02-27-2019 05:25 PM - edited 02-28-2019 04:30 PM
"The pic. of the robin is what I would like."
Exactly why I posted the samples. A small bird is going to be small. 300mm isn't enough FL unless you are very close. You have three options for bird photography. A long FL lens, get as close as possible and crop the image in post. And, I will tell you, that you will need all three most of the time. If you already have the 55-250mil it is not very smart to buy a 70-300mm to just gain 50mm. Make sense? In a FF camera each 100mm is equivalent to about a 2X pair of binoculars I.E. 600mm would be about 12X. If you have such binoculars look through them to get a good idea. Your T6 has a small tele advantage that may help but usually it is eliminated by the cropping factor you would need in post editing. Might help, might not. The lens I would suggest as of today is the Tamron SP 150-600mm f/5-6.3 Di VC USD G2. It is a keeper lens that you will have to buy inly once as you grow in the photography hobby. You will probably out grow the T6 in a bit but the big Tammy will still be there for you.
The EOS 80D and that Tamron would be a super cool bird combo.
02-28-2019 02:26 AM
If its a hobby for personal use what will you be doing with the photos? If you will be viewing on your computer or a digital picture frame then cropping to make the bird seem a alrger part of the final image is a vaible soultion.
The 55-250mm lens is quite good from an image quality standpoint. I have cropped images and printed at 13x19 with very good results. Not gallery quality, and not going sell at a craft fair, but a nice result from a hobby shoot.
Don't be discouraged. You are correct, not everyone can afford a $1000 lens, but not everyone needs one to enjoy a hobby.
02-28-2019 04:47 PM
I am retired, & can't afford a $ 1000.00 lense, so I guess i'll just forget it."
Not so fast. Where there is a will there is a way.
"You are correct, not everyone can afford a $1000 lens, ..."
I understand totally, same boat as you! The good news is, the super zoom lens category is a great one to buy on the used market. Lots of folks get them and find out it is hard to do or lose interest real fast and they sit and sit. They find their way to the used market at pretty reasonable prices. For an instance the Sigma 150-500mm f/5-6.3 APO DG OS HSM Lens usually sells for a very attractive price used. I have seen them in the $300 to $400 range. Sometimes even less, $250! This is a good lens to check out and would be my first choice for you. Although not as good as the Siggy there is the Tamron AF 200-400mm f/5.6 LD-IF, around $150.
There is a whole range of full manual lenses in the 400mm to 500mm range that are below $100. More difficult to use but they will certainly teach you photography. If you really want to do it, it can be done.
Look for a Sigma 150-500mm f/5-6.3 APO DG OS HSM Lens.
02-28-2019 04:51 PM
"The 55-250mm lens is quite good from an image quality standpoint."
I agree it is a good lens but I don't agree it will do a good job on small birds. You will be better served by the Siggy I suggested. And, if you go used it will cost about the same around $300 bucks.
03-01-2019 07:56 PM
I no longer have the 55-250, I returned it. I am retired, & can't afford a $ 1000.00 lense, so I guess i'll just forget it.
What is your budget?
The EF-S 55-250mm offered an angle of view similar to the popular EF 100-400mm lenses on full frame bodies. As noted the 70-300mm offered an angle of view similar to the 55-250mm. Avoid the 75-300mm lenses, altogether.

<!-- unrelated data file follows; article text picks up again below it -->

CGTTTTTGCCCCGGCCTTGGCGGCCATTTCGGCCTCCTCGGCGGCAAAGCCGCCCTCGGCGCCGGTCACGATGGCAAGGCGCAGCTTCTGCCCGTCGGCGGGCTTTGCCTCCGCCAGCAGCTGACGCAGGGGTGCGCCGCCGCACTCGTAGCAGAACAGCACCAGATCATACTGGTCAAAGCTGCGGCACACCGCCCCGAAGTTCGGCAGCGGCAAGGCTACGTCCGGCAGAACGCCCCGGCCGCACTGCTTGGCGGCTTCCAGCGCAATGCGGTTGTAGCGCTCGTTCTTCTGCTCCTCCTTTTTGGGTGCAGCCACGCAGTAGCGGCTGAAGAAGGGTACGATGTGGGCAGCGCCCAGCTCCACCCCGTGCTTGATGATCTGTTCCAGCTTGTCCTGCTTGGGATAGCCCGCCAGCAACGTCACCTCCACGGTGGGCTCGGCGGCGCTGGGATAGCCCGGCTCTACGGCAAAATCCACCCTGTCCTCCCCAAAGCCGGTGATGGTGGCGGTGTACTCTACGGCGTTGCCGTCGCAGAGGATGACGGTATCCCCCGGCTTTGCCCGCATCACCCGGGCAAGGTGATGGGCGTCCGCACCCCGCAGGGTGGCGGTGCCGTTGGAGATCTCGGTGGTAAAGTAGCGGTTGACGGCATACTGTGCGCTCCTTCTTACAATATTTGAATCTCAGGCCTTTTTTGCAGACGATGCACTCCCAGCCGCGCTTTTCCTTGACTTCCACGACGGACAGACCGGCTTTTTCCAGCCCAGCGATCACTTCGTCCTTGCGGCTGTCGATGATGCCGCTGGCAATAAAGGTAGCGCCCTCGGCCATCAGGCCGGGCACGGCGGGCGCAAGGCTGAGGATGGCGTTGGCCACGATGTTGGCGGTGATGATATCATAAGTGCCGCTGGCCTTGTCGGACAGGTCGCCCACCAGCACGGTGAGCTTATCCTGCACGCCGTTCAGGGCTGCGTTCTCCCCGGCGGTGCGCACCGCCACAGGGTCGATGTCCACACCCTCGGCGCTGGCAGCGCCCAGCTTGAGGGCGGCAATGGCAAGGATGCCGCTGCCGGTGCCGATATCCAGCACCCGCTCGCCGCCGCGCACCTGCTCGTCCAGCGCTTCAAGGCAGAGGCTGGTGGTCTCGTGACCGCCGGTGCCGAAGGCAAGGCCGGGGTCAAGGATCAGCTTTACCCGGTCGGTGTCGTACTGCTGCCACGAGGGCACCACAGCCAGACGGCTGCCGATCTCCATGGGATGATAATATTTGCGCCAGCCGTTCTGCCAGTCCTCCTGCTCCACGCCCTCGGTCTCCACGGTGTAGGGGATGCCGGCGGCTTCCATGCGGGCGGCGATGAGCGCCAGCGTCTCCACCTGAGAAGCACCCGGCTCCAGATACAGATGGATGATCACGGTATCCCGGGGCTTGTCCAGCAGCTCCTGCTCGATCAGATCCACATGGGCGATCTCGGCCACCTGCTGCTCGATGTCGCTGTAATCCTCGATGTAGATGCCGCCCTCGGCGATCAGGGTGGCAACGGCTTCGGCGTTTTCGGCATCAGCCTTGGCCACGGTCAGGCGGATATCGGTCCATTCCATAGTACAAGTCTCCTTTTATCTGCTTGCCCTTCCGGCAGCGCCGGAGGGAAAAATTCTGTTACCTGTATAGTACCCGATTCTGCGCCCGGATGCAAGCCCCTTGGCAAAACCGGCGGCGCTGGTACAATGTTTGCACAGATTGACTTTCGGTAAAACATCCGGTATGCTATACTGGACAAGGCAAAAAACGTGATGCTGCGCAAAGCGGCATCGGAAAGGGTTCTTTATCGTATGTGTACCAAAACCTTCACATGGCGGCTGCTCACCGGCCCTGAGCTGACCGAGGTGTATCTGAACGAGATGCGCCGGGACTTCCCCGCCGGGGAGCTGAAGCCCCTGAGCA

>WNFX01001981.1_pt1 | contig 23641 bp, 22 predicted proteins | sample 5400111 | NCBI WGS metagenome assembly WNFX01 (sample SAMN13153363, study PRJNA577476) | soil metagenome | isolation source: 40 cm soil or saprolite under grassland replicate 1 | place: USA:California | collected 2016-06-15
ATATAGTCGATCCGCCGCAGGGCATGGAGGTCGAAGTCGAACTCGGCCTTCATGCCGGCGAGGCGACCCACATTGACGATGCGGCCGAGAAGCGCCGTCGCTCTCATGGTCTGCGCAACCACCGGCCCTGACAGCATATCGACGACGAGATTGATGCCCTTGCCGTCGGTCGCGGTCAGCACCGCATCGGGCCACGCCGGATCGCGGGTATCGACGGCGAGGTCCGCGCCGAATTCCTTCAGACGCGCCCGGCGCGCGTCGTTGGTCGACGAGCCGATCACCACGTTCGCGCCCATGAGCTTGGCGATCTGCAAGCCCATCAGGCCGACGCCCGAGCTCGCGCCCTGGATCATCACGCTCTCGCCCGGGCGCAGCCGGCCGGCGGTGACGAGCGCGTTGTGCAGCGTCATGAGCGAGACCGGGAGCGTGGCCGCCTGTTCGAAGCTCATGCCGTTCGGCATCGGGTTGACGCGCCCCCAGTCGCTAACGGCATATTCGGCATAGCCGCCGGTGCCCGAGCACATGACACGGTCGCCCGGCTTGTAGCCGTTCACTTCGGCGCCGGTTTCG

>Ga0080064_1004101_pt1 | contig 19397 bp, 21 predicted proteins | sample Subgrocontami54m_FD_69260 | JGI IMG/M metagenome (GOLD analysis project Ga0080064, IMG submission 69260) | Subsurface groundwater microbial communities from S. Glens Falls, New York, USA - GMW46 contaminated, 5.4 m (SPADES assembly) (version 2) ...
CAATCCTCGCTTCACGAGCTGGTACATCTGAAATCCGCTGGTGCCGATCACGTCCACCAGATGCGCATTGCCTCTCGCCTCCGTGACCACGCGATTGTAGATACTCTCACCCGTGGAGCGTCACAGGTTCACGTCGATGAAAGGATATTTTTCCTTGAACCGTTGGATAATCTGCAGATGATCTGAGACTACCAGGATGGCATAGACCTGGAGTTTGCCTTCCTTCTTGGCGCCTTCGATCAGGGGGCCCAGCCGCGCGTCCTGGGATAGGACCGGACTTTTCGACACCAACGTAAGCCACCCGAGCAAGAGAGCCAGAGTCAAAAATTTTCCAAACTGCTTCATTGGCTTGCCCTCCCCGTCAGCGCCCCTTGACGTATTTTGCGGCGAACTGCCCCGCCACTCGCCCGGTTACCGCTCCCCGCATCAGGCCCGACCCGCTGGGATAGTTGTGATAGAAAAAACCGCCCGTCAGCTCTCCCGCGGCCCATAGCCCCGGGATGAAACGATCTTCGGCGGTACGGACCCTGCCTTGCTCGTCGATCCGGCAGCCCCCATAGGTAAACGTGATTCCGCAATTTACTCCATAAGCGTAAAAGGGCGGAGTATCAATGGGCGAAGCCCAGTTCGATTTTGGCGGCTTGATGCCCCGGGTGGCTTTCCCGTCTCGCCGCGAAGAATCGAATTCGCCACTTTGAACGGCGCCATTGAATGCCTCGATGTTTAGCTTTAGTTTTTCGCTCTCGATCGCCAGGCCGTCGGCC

The STM version of the lens is better than previous versions by a wide margin.
Both Tamron and Sigma also offer 100-400mm lenses for around $700 to $800, which is likely out of your price range, too. If you can get your hands on a used Sigma 150-500mm, be advised that those lenses are beasts. They will feel like a cinder block compared to your 55-250mm lens.
03-03-2019 06:49 PM - edited 03-03-2019 08:17 PM
We have seen a lot of discussion about the size of the bird in the picture frame. As the OP has Rebel camera, which is not called a "crop sensor" for nothing, the captured image with the 70-300mm will have a reduced FoV equivalent to a 112-480mm lens on a FF camera. That will mean that the bird occupies a lot more of the image space than would be the case on a FF camera. The 55-250, would have an Equivalent FoV of 88-395, which is not an insignificant difference.
With refrence to my Thread:
The images I took in my review of the two 70-300mm non-L lenses were taken on FF and Crop sensor bodies. It is worth noting the image I took of juvenile Tui with an EOS 80D and shown as shot and then cropped, came out pretty well for a non-commercial image - which is what we are looking at here.
Bearing in mind the context of use for a lens - i.e. for hobby purposes - I think the 70-300 lens will do just fine if he is careful with his focusing, especially if he can get shots with enough light to get a decent shutter speed while having an f-value of at least 6.3 (5.6-10 seems to be a sweet spot for the lenses I used). If money is really an issue use the MkI version instead of the MkII - just test the unit first, especially if it is second hand (I would suggest refurbished by Canon if that is available). They are significantly cheaper, yet my first and last shots in that thread are taken by that lens!
03-04-2019 10:19 AM
" I think the 70-300 lens will do just fine ..."
I agree with this and almost said so. But I checked the prices of used super zooms and concluded I would prefer one of them over the 70-300mm. I still stand firm on, where this is a will there is a way. It can be done which you already proved to be true. If the OP can buy the Sigma 150-500mm f/5-6.3 APO DG OS HSM Lens for $300 in good shape, maybe less, that is how I would proceed.